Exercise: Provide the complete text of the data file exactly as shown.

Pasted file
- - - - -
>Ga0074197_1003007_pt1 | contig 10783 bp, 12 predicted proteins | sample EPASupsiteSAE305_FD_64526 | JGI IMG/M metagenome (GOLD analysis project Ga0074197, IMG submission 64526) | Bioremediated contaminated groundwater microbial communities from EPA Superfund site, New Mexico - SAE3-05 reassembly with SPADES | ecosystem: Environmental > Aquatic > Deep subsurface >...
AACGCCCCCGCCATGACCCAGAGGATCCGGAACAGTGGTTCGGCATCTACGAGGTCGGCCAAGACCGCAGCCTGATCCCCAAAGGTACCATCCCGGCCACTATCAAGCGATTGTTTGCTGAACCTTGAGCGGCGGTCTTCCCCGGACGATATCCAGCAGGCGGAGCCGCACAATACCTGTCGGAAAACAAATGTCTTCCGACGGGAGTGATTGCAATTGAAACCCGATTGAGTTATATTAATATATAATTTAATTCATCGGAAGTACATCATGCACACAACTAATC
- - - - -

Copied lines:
>Ga0074197_1003007_pt1 | contig 10783 bp, 12 predicted proteins | sample EPASupsiteSAE305_FD_64526 | JGI IMG/M metagenome (GOLD analysis project Ga0074197, IMG submission 64526) | Bioremediated contaminated groundwater microbial communities from EPA Superfund site, New Mexico - SAE3-05 reassembly with SPADES | ecosystem: Environmental > Aquatic > Deep subsurface >...
AACGCCCCCGCCATGACCCAGAGGATCCGGAACAGTGGTTCGGCATCTACGAGGTCGGCCAAGACCGCAGCCTGATCCCCAAAGGTACCATCCCGGCCACTATCAAGCGATTGTTTGCTGAACCTTGAGCGGCGGTCTTCCCCGGACGATATCCAGCAGGCGGAGCCGCACAATACCTGTCGGAAAACAAATGTCTTCCGACGGGAGTGATTGCAATTGAAACCCGATTGAGTTATATTAATATATAATTTAATTCATCGGAAGTACATCATGCACACAACTAATC